As an attorney acting under a lasting (or enduring) power of attorney, you will usually be able to make day to day decisions on behalf of the donor without resort to professional advice (except perhaps in relation to suitable investments).
However, there are times when professional advice and guidance should be sought. For example, you may wish to take a decision which is outside the scope of your powers as attorney (for example, a large gift by the donor for tax-planning or other reasons) or you may need guidance on the extent of your authority or the lawfulness of actions already taken.
The Court of Protection oversees the affairs of people who lack the mental capacity to make their own decisions and it is open to any attorney to apply to this Court for a decision or for guidance as to what is in the donor’s best interests.
The application procedure is a formal one and your solicitor will be the best person to help you with the application forms and supporting documents required. Applications for advance approval of gifts are often dealt with on paper and without the need for an attended hearing.
Examples of circumstances in which the Court of Protection should be involved are as follows:
- For advance approval of gifts (outside the small gifts an attorney is allowed to make on customary occasions) – eg gifts of money or other assets, gifts into trust, deeds of variation where the donor has received an inheritance, regular gifts out of excess income to be made each year, interest-free loans and large charitable gifts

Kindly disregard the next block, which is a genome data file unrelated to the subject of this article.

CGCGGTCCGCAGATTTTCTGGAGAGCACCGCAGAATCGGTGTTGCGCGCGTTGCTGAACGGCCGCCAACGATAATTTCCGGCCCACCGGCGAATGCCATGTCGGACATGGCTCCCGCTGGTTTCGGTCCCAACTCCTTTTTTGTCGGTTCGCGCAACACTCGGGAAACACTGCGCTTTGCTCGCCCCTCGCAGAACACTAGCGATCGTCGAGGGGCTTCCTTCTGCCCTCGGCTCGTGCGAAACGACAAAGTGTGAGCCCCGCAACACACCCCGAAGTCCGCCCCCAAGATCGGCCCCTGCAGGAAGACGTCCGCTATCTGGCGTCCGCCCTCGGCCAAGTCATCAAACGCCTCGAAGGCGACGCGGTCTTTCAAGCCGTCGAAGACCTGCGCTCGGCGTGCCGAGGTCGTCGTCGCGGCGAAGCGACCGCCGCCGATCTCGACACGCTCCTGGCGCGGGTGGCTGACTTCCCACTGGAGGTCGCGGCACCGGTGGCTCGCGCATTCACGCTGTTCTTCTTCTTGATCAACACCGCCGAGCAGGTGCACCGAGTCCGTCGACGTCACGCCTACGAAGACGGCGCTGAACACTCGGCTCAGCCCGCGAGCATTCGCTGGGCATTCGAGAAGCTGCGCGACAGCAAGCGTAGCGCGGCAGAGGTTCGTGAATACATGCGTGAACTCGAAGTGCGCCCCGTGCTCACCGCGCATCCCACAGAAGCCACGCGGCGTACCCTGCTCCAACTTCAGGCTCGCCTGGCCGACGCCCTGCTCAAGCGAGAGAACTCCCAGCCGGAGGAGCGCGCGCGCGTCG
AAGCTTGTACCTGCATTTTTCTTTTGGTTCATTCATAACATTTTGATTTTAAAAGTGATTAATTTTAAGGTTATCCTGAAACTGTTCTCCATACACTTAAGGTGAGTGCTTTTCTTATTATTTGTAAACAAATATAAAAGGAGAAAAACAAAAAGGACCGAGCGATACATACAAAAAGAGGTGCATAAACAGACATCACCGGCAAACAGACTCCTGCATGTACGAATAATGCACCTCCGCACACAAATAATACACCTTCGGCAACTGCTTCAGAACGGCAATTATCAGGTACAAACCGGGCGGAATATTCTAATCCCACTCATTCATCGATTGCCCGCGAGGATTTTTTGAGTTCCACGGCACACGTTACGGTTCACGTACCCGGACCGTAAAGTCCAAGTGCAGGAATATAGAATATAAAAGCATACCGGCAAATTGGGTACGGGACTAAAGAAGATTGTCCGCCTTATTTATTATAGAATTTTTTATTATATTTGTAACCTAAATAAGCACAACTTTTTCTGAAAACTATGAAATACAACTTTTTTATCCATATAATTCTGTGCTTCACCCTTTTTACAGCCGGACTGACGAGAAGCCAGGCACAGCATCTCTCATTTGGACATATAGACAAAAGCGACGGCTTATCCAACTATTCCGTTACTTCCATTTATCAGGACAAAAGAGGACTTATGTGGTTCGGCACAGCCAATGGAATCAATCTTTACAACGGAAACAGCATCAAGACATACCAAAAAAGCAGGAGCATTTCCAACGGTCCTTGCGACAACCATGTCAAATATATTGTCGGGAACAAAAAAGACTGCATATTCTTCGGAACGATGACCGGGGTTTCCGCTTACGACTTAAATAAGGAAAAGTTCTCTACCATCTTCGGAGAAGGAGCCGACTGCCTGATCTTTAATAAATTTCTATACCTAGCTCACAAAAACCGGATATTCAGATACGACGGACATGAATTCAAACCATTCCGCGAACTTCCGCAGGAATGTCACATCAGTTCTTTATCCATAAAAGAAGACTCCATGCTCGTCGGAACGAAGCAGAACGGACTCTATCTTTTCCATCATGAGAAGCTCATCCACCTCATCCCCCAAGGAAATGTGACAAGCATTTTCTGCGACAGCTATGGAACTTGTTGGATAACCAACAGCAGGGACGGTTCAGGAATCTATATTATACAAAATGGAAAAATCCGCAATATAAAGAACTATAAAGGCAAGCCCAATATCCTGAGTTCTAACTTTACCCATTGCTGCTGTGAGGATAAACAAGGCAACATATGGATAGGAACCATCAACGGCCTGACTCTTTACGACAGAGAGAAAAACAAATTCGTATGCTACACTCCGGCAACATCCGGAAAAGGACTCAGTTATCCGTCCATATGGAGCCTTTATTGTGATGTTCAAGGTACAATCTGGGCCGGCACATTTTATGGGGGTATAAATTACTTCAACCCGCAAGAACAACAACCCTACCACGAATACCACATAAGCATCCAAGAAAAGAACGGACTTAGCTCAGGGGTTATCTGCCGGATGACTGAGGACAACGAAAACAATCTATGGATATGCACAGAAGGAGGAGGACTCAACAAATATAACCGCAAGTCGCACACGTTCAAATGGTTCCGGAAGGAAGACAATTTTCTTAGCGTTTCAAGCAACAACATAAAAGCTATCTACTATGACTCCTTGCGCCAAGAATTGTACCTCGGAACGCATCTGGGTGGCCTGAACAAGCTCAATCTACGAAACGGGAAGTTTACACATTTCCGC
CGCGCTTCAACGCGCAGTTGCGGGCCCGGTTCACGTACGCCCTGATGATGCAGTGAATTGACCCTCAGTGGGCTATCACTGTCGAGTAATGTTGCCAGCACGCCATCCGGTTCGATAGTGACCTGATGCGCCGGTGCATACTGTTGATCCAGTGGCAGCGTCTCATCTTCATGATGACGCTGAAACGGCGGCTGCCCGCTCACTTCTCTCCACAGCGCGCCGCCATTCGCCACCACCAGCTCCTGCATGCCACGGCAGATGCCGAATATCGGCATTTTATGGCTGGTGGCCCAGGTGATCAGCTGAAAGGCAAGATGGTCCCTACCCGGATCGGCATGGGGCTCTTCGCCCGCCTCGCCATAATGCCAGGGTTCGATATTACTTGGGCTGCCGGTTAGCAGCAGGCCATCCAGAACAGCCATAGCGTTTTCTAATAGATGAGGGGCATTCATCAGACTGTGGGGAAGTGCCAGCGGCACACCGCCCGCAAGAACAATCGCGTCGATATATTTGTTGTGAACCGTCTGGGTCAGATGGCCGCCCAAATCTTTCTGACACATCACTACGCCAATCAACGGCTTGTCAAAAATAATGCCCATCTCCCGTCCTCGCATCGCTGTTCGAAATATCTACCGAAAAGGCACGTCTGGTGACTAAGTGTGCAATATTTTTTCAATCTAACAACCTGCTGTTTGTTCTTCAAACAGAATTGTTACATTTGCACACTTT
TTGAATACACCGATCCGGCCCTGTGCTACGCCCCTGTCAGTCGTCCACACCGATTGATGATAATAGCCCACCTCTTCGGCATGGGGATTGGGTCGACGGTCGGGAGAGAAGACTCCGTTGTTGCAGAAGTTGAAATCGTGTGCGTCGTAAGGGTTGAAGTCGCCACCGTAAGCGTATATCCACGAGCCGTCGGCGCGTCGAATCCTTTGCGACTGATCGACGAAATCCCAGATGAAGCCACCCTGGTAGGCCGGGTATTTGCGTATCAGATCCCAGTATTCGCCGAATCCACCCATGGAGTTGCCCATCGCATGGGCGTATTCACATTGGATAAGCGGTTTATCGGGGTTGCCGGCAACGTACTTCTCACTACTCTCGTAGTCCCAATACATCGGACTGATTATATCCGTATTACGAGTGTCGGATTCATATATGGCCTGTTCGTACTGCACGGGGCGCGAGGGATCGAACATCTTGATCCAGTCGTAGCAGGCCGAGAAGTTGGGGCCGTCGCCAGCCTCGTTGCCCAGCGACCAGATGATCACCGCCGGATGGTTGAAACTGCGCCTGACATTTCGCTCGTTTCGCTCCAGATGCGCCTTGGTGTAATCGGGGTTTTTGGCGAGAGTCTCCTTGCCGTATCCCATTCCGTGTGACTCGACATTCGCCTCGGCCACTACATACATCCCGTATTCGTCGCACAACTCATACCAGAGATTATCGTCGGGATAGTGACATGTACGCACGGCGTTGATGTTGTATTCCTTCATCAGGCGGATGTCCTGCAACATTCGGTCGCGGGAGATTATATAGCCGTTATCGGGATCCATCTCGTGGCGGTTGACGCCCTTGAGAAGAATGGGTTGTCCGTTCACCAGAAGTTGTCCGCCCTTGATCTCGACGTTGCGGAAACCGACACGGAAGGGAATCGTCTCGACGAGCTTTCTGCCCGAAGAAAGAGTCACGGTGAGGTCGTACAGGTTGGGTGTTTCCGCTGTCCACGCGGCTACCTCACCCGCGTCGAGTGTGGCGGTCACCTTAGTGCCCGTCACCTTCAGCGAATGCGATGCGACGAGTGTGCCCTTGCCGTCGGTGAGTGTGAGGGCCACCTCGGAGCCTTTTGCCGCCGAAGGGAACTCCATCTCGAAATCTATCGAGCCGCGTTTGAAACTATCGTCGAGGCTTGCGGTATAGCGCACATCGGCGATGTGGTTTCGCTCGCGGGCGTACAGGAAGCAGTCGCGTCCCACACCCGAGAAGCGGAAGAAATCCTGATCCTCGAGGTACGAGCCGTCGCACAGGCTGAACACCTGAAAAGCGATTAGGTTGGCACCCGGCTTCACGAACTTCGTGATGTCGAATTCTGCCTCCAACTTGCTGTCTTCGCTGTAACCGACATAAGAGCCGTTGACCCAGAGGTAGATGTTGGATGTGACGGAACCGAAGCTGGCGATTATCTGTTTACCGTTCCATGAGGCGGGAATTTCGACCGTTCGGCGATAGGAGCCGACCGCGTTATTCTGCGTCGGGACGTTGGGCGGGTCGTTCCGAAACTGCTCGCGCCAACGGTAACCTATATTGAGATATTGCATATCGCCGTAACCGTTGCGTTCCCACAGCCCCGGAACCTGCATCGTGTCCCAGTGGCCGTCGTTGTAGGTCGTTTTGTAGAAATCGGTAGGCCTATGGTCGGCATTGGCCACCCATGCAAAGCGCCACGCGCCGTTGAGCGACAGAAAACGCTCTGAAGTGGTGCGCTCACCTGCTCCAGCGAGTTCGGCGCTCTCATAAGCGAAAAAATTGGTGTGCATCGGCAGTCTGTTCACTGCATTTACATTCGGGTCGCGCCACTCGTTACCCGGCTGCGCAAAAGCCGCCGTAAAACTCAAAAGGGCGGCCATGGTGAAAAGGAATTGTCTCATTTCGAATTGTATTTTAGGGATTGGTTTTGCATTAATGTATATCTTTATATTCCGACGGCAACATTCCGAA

- For advance approval of any transaction or investment which the donor has expressly stated should not be carried out
- Where changes to the donor’s Will are proposed
- When there is disagreement within the family as to what is in the donor’s best interests
- Where there is doubt as to whether the donor has capacity to make a decision about a particular matter (eg as to medical treatment)
This list is not exhaustive and the Court has very wide powers to make orders affecting both property and personal affairs.
As an attorney, acting outside the scope of your authority can have serious consequences. The Public Guardian, once alerted to a possible abuse of power by an attorney (usually by a concerned family member or social worker) will carry out an investigation. The investigation may result in a recommendation that retrospective Court of Protection approval be obtained, a request that any gifts be returned, removal of the attorney and at worst, a referral to the police.
If you think this may affect you and would like further advice, please contact any member of our Tax, Trusts and Estates team:
Call Edward Pennington on 01483 540549 or email him email@example.com